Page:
Today I am getting away with this fairly non-eventful post to announce the month and yesterday has a post – so I am 2/2 so far. And as someone says, if no one reads it -who cares and if it’s bad, who cares!

Hasta la vista – fellow bloggers.





November 11, 2006

I missed it. November 10th that is. What a bummer… I guess that puts this month in the category of things I have failed to complete.

Hehe. I didn’t write a novel in NaNoWriMo and I didn’t cover every episode of Australian Idol in this blog and now I’ve fudged NaBloPoMo.

Oh well. Pressure’s off. I must say it’s rather a relief! It’s actually quite hard to generate a worthwhile post every single day, so you bring out substandard or unformed posts, and you have to ask – why bother? My blog tends to run in bursts – a dry period of a few days followed by several posts all together, and maybe that’s just the way my brain works.

OK so I’m a flake. Officially signing off NaBloPoMo. Hehe.


November 9, 2006

The quality of the ingredients is more important than the presentation.

the old microwave

November 8, 2006

There is no microwave in my office at work. My coffee was cold so I went next door into the physio’s office to heat it up. I asked the receptionist if I could use her microwave and she said “It’s very old” and it was. This ancient microwave was probably worth nothing. You couldn’t give it away let alone sell it. And yet, it heated up my coffee. Now some might say I really should get the latest model of microwave because it has so many new features and it heats things better, in so many different ways and more conveniently. It heats up all sorts of different things not just coffee and it looks so much nicer than the old one.

But I would rather think in terms of having just what you need. If an old microwave does the job you want, then it’s the best microwave for you. Don’t think about getting the best microwave, but one that does the job.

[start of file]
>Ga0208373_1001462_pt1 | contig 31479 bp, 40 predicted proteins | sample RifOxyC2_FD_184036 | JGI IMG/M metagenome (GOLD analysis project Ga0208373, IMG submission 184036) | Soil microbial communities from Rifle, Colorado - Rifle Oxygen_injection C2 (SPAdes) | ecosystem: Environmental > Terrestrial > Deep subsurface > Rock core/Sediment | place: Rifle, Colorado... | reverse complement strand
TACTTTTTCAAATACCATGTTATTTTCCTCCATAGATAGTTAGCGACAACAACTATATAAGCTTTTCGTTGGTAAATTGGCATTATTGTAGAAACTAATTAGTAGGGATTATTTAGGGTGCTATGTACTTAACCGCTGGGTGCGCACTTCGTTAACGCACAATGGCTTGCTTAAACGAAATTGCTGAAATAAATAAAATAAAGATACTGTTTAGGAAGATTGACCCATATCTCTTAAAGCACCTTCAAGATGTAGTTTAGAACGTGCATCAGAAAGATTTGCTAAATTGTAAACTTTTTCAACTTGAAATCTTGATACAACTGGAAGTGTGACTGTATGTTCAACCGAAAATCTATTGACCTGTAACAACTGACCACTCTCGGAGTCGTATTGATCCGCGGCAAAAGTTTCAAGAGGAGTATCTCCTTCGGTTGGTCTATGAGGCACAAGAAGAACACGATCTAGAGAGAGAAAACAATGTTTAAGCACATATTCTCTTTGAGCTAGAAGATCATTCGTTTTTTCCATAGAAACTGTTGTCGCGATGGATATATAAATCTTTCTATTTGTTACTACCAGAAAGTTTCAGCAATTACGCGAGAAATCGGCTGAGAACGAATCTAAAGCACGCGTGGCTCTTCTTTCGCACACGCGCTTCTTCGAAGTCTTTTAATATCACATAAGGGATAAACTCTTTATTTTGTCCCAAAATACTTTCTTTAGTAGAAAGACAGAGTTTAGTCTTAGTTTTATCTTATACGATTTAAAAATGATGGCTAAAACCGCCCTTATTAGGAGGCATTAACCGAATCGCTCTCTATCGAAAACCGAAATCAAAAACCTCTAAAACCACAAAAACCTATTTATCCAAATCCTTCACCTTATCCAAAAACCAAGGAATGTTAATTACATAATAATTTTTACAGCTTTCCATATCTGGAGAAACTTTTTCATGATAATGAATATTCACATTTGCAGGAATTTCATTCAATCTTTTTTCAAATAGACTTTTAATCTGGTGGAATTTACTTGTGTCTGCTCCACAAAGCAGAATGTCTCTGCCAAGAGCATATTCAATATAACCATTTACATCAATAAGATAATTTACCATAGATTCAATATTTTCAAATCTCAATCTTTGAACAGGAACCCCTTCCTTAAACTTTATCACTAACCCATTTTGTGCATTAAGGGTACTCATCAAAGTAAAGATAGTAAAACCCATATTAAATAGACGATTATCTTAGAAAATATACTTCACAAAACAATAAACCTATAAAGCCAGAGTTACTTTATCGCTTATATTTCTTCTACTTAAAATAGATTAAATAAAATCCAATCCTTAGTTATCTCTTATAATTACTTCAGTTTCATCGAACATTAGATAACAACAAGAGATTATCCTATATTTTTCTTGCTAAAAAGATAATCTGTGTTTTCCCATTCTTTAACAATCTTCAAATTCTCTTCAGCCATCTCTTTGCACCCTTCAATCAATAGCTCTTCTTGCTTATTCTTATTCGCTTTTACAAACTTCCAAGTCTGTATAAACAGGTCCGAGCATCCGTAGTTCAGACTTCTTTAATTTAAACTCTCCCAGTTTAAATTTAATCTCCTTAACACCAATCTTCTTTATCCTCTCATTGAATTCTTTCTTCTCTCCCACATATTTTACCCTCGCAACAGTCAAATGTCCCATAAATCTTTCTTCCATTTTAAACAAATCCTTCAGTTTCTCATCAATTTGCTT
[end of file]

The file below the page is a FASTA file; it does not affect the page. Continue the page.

The advertising-driven consumer society says “Get more, you owe it to yourself to have the best of everything” but that is how it can continue to exist. There is such a pressure it almost feels like a duty or obligation.

I’m giving myself permission to neglect this duty. I don’t have to have a new microwave, the best car or the most luxurious holiday destination. I just need to have one that does the job.

technologies of faith

November 8, 2006

OK here’s another PhD idea for when I’m 40. Examine the “technologies” of the major religious faiths ie prayer and meditation, psychology from the Bible and the Buddha. Compare to psychological therapies.

Invent a form of cognitive therapy based on Jesus’ teachings.

baby tofu omelette

November 7, 2006

250g silken tofu
100g sliced mushrooms
Half cup baby spinach
Half clove garlic

Saute mushrooms in butter or oil and garlic. When soft add spinach and cook until wilted. Add tofu and heat through. May need to be blended if for baby under a year old. If making for adults, add soy sauce, onion or capsicum to taste.

It’s harder to post every day than I thought. And the posts are coming out a bit unformed, but never mind, I’m going to persist anyway…

How best to describe the motion of a toddler around the room? I would say, milling. But one cannot mill alone, milling really requires multiple millers. That’s why having twins is so great, they can mill around the room. And going visiting is even better, we can get all our babies together for milling.

There is a really charming randomness about the activities of a toddler. Mine are particularly good at playing on their own, and as I sometimes get caught up with the computer I feel guilty about neglecting them. However, I’m sure they don’t actually feel neglected and they are quick to let me know if they do. They’re quite happy just doing the random thing.

The thought process goes something like this: ‘Oh, here’s this toy again so I might stand up and walk over here, carrying it… I’m pretty good at this. Oh, here’s this other toy, I can bang them together, that’s a nice noise. Now I’ll throw the first one away, haha a really loud noise. OK, here’s my brother, hi bro, maybe I can pull him over if I grab his hair hard enough…’

And on it goes. Perhaps if you had enough toddlers in a room you might get Brownian motion? It’s fun to watch.


November 4, 2006

Hehe, I don’t write poems, but here’s one anyway…

You take me, gradually in the early evening
In softness leaving no fear
I long for you in the small hours of the morning
Or at breakfast time

You hold my baby in a caress of peace
Just occasionally stirring
You teach me wild and fanciful things
Fleeting stories of the unknown